SCCA National Championship Runoffs Wednesday notebook

Richard S. James

SCCA National Championship Runoffs Wednesday notebook

SCCA / SportsCar Magazine

SCCA National Championship Runoffs Wednesday notebook


Two days of SCCA National Championship Runoffs qualifying are in the books, and drivers have one more chance to improve their times. The grid is set on each driver’s best time over the three days, and today’s breezy conditions have kept a lot of people from going faster. Those that think they can improve, and some who have yet to record a good time due to mechanical or other issues, have only Thursday left.

Chasing two medals with one car
One of the people who will need that third day is Michael Lewis. The nine-time National Champion skipped Tuesday’s sessions due to business commitments, and lost an engine in his GT-3 RX-7 on Wednesday. But he put in a top-five time in his GT-Lite RX-7 later in the day. Thing is, the GT-3 car and the GTL car are the same second-generation RX-7.

Lewis, who also races GT-1 with a Jaguar in which he’s won five titles, scored several GT-3 wins in the ’90s, and came back to the class a few years ago with a rented RX-7. Now he’s acquired the second-generation car, but also decided to race it in GTL as well.

“I really have to blame Joe Harlan for that,” Lewis laughs. “He’s a GTL guy from the Northwest, and he said, ‘Hey, a Mazda would probably do well at Road America.’ I said, would that be legal, could that be done without a lot of changes? We looked at the rules and we decided we could at least try it. We started out using the same engine, just changing a restrictor and a few other things. Once we got into it, we realized that same engine wasn’t going to work and we decided to try a 12A. Now it requires an engine change, an exhaust system change and it’s gotten out of hand.”

Lewis says a top-five finish is certainly achievable, and perhaps even a podium, but doesn’t expect to move up to the top step without some bad luck for his competitors. He hopes the larger wheel package he’s running may help him keep tires under the car when others start to fall off late in the race. But however he finishes, and despite the fact that the crew has to switch from the GT-3 13B rotary to the GTL 12A rotary and back, he’s glad he gave the class a try.

“I’m happy I’m doing GTL. It’s a cool class and a lot of nice guys. It was kind of an unknown coming here, especially with the 12A. It was kind of nice coming and not knowing how it’s going to work. We kind of knew, from looking at other cars and data, that the piston guys were going to be better on top speed, and they are. But it’s been fun.”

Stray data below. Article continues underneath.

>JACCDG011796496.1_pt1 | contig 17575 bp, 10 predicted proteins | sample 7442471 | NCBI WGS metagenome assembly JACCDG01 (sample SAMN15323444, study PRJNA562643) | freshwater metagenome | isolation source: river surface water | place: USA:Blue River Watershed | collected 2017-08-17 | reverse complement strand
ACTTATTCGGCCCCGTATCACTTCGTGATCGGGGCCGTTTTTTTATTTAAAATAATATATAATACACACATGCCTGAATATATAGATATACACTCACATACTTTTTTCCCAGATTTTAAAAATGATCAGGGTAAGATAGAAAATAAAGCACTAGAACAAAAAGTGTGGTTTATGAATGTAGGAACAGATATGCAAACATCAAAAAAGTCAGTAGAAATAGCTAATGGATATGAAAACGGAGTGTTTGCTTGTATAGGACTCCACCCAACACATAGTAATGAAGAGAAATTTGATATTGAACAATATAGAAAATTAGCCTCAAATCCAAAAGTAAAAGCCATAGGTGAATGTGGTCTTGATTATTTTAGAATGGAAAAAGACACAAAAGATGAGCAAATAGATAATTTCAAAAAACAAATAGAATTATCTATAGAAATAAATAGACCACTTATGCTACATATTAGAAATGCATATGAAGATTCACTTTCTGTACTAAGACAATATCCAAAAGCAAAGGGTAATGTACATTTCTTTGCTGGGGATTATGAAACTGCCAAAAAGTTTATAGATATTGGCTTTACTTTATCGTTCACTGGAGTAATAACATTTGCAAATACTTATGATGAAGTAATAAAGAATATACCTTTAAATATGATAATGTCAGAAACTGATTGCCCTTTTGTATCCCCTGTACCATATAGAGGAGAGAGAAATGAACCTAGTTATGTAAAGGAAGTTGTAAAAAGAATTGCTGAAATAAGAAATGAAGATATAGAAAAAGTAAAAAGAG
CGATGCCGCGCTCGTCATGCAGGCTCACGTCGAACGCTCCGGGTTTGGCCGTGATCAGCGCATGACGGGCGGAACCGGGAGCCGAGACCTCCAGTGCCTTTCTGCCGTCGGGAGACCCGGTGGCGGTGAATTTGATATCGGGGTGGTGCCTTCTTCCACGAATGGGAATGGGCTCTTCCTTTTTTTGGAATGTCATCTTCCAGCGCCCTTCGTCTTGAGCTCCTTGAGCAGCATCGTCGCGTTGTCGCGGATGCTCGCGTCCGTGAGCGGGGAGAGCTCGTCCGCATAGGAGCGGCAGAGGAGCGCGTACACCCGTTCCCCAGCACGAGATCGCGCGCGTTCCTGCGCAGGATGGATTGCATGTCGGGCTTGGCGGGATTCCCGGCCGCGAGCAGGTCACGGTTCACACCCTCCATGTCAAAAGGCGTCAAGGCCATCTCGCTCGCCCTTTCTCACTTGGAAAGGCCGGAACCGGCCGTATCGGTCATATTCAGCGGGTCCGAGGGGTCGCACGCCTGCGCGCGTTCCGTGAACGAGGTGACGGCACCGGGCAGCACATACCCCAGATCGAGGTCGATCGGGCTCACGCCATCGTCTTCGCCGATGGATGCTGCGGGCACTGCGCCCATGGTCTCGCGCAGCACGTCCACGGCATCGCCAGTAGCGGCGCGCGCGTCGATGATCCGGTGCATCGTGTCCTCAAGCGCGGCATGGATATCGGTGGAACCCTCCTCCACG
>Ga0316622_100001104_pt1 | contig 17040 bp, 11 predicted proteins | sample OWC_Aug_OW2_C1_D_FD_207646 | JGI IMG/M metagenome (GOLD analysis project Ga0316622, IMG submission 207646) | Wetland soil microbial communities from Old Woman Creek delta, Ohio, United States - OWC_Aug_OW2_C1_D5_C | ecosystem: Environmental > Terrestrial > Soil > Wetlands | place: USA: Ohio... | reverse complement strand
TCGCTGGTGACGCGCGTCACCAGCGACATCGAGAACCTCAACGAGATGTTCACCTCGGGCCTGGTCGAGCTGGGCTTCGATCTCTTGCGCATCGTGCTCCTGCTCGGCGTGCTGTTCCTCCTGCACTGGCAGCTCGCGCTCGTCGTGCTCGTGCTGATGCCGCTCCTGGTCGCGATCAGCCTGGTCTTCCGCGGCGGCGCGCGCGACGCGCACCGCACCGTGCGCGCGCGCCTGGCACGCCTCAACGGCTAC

Third car’s a charm?
Joe Moser has been through a few cars in the last few years. After spending several years campaigning an E Production/Super Touring Under Honda Prelude, last year he tried out a Jesse Prather-built third-generation Mazda MX-5.

Joe Moser’s been through a few different cars before settling on his Super Touring Lite Honda CRX. Image by Richard S. James

“Within probably a minute and a half on course I figured out I probably went the wrong direction,” he laughs. “I finished out the season at the Runoffs last year in the MX-5 and immediately went to work on figuring out what ’s next, and jumped over to this CRX.”

It’s not that Moser is unfamiliar with rear-wheel-drive cars like the MX-5, but he’s been campaigning front-wheel drive cars for so long, he just feels better suited to it. He also feels it can be an advantage at some tracks. So he wanted to go back to front-wheel drive, he wanted to race a Honda, an he wanted it to be in a class he feels a FWD car can be competitive in.

“I sat back and tried to be objective about what I wanted to do. I wanted front-wheel drive. I wanted to race a Honda so I could continue to work with King Motorsports. And if you look at it, I think it’s been a long time since anyone’s been real competitive with front-wheel drive in E Prod. So I kind of felt like I was pushing a boulder uphill, and wanted to get to a class where I felt front-wheel drive was a little more of an advantage.”

So he went with a Super Touring Lite Honda CRX he bought from Sam Myers. Joe had pretty good success with the Prelude, winning a championship in STU and grabbing couple of silver medals in E Production, but he felt the CRX would be a good fit in STL. There’s also an emotional connection: He and his father, who passed away last December, raced CRXs together for a dozen years.

“So far so good,” Joe, who was picked by SportsCar magazine to win the class, said after the first round of qualifying. “We had the car out in testing, and it was a rocket. King Motorsports built a hell of a motor, so we’re feeling like this car is ready to go. We had some issues with the car in the first session, but still got the car on provisional pole, so we’re feeling good about that. And we think it’s got a little bit more.”

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